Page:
Furthermore, ironically, to the extent that the mortgage industry would have denied loans to risky customers they would have been charged as "greedy", "miserly", and "heartless" bankers who don't care about the little guy and are only out to make a buck. In fact, historically the government has used its powers to either force banks to make loans to these types of customers and/or to underwrite them through its intermediary agencies like Fannie Mae and Freddie Mac. Far from "laissez-faire", the government's own regulatory policies contribute to the problem by creating "moral hazard" or creating a situation where businessmen have incentives to take greater risks since they reap the gains but are shielded from the consequences of those risks.
So, when these mortgage bankers awash in paper dollars pumped into the banking system by the Federal Reserve finally go on an orgy of lending to everyone and their brother without much regard to the underlying credit quality of the borrower (since the belief was that homes used as collateral would continue to go up in price) were they lauded for their benevolence at bringing home ownership within the grasp of the heretofore have-nots? No, of course not. The banks are assailed as being "greedy" and somehow responsible for screwing all of these people who got money from the banks which they do not have to pay back!? In other words, they were greedy for not lending and now are greedy for lending too much. Which is it? In fact, many of these banks are now failing and writing off hundreds of billions of dollars in losses. In what sense can someone who makes loans to people who don't pay them back be considered greedy?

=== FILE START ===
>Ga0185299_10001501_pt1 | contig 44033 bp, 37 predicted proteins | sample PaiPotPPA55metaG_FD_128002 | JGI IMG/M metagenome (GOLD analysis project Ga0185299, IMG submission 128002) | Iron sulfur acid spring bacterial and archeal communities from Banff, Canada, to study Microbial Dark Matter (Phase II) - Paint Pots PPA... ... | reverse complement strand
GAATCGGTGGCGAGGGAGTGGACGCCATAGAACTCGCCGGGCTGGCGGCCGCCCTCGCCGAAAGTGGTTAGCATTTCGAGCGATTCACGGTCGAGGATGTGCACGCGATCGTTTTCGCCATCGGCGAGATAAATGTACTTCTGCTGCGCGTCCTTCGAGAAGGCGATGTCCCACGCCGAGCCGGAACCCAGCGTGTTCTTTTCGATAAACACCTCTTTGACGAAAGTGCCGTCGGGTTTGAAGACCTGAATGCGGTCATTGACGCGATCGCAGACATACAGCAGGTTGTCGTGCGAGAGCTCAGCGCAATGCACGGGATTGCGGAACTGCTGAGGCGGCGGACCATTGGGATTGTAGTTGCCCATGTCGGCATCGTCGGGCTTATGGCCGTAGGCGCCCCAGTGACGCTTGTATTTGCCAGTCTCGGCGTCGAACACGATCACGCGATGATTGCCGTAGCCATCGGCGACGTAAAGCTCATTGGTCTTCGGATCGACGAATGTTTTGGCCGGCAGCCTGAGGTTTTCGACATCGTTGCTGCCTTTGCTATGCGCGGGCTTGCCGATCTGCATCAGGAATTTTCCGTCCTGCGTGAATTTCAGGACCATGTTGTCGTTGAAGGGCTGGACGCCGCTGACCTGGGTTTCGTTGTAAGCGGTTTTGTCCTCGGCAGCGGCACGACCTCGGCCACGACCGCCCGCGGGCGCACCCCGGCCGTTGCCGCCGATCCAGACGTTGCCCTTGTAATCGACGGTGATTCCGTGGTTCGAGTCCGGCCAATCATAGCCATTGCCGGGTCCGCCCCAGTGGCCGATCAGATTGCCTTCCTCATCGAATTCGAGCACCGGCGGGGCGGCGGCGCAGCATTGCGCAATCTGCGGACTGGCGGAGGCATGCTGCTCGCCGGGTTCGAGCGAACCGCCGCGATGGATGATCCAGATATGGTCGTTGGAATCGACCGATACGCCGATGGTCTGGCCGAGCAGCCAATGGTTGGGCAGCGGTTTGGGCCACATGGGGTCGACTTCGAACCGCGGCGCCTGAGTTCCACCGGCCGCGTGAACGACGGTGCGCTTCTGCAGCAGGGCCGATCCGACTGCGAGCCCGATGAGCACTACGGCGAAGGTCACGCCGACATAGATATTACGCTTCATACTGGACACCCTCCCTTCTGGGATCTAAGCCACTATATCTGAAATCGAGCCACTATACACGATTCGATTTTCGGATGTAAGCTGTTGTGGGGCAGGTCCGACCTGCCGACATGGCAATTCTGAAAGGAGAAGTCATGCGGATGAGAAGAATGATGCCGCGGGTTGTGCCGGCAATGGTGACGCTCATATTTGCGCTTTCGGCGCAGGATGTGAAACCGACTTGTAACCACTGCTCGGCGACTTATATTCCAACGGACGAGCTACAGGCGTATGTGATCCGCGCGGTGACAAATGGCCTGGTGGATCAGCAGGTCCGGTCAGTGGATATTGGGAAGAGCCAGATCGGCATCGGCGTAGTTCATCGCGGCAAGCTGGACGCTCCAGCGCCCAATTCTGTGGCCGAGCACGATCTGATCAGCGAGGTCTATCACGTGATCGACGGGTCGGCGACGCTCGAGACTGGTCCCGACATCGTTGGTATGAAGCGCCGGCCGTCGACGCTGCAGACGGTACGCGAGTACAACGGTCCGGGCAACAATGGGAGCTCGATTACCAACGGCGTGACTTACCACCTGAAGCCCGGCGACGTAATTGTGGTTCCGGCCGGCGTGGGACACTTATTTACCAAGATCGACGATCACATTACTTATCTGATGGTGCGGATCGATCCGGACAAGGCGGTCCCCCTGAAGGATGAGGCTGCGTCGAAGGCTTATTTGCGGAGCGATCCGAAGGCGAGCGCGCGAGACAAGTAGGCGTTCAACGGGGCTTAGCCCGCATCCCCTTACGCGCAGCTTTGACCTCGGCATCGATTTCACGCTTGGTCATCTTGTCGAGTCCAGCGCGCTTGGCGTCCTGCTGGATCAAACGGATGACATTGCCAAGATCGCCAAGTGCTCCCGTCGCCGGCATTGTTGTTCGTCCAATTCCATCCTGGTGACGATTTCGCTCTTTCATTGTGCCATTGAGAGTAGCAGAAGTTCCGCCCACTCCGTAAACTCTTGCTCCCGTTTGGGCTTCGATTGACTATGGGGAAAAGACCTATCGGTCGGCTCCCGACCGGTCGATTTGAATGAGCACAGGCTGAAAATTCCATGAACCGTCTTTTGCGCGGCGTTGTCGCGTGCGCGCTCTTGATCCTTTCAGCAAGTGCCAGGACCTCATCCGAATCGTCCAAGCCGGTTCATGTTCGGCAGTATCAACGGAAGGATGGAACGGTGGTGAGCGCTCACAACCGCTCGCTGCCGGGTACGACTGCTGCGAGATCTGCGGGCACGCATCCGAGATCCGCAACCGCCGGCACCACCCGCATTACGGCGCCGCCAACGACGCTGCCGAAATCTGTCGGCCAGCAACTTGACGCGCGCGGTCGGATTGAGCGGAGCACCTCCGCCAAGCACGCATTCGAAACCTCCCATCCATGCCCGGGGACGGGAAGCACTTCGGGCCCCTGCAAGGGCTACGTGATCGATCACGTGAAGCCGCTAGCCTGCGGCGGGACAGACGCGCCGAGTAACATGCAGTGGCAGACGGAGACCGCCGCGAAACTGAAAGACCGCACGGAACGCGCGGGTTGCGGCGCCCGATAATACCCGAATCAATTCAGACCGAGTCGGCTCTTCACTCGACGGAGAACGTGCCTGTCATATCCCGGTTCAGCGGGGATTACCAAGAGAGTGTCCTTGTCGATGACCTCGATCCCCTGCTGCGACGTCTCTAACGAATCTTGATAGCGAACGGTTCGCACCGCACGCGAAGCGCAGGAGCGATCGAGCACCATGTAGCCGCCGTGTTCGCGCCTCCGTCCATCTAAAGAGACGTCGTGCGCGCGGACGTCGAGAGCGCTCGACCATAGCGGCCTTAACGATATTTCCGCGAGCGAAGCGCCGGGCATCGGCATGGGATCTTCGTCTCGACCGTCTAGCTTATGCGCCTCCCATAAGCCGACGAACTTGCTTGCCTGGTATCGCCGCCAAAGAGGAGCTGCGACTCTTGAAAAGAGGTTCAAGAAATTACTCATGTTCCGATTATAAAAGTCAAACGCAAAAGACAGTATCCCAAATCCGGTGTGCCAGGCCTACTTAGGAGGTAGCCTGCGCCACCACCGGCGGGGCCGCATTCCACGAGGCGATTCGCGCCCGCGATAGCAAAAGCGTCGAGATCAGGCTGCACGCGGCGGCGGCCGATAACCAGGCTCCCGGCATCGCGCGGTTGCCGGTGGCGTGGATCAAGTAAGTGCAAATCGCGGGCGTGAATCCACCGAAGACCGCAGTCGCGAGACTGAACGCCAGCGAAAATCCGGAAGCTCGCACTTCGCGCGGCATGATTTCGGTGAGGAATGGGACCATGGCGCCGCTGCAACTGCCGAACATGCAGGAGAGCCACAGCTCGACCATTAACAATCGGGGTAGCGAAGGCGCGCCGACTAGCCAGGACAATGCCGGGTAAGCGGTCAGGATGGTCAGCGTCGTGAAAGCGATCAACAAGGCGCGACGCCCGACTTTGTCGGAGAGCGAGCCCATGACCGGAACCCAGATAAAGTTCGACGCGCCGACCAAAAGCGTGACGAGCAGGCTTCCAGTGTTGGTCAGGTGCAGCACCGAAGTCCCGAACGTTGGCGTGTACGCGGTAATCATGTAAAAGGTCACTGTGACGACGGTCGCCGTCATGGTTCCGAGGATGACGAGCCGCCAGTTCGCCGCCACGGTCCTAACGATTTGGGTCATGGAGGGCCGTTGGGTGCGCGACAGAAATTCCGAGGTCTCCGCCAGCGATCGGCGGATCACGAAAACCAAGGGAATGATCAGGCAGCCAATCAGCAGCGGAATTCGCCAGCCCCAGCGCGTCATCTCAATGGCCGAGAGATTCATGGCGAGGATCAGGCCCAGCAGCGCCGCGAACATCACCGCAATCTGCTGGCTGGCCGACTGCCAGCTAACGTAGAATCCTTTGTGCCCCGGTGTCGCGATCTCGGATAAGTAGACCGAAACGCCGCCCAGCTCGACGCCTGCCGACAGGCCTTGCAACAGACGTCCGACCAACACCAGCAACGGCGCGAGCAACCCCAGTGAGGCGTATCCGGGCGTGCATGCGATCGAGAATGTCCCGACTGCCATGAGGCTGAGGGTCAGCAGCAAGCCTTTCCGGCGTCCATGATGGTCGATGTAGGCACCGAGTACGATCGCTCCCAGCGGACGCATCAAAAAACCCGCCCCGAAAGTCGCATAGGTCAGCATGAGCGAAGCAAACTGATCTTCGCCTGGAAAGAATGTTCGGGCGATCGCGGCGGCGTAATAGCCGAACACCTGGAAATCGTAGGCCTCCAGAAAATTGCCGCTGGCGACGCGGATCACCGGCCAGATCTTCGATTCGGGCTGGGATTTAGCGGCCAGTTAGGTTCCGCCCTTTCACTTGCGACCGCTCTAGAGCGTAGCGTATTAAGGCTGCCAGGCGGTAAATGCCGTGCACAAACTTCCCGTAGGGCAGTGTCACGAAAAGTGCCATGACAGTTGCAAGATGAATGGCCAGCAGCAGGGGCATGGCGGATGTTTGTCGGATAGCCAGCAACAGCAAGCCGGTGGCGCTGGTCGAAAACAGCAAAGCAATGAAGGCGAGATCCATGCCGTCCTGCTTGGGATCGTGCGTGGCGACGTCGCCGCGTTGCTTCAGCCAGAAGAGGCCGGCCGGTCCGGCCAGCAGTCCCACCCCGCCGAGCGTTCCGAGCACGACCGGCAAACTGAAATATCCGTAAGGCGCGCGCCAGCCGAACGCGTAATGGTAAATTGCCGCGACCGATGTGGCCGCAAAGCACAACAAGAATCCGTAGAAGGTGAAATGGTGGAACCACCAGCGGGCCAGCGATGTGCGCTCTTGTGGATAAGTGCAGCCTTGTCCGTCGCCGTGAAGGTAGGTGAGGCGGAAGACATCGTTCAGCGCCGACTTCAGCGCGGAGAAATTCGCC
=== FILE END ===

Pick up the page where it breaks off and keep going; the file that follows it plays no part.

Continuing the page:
Say a drug addict comes to you begging for money. So you give him the loan which he predictably doesn't pay back, so you take something of his to recover some of the losses. Should the drug addict be mad at you for having lent him the money?!!! Shouldn't it be the other way around? Shouldn't the banks be howling at all of these people who took out loans and aren't paying them back?
More ironically, the solution is certainly not more government regulation nor is it appointing a Financial Dictator who will somehow discern a future that millions of brilliant people with money at stake somehow cannot. The solution is to eliminate regulations discouraging bankers from taking risks and eliminating policies encouraging bankers to take added risk, with the proviso that the government will not be the lender of last resort and that those who enter voluntarily into financial contracts will bear the consequences of those contracts. Those with financial interest in the banks such as their depositors, shareholders, and insurers are responsible for their own actions and must act accordingly. Furthermore, it is high time we completely dismantle the Federal Reserve System and return to a 100% reserve gold standard and private banking along the lines detailed by Dr. Reisman and stop the boom-bust cycle once and for all.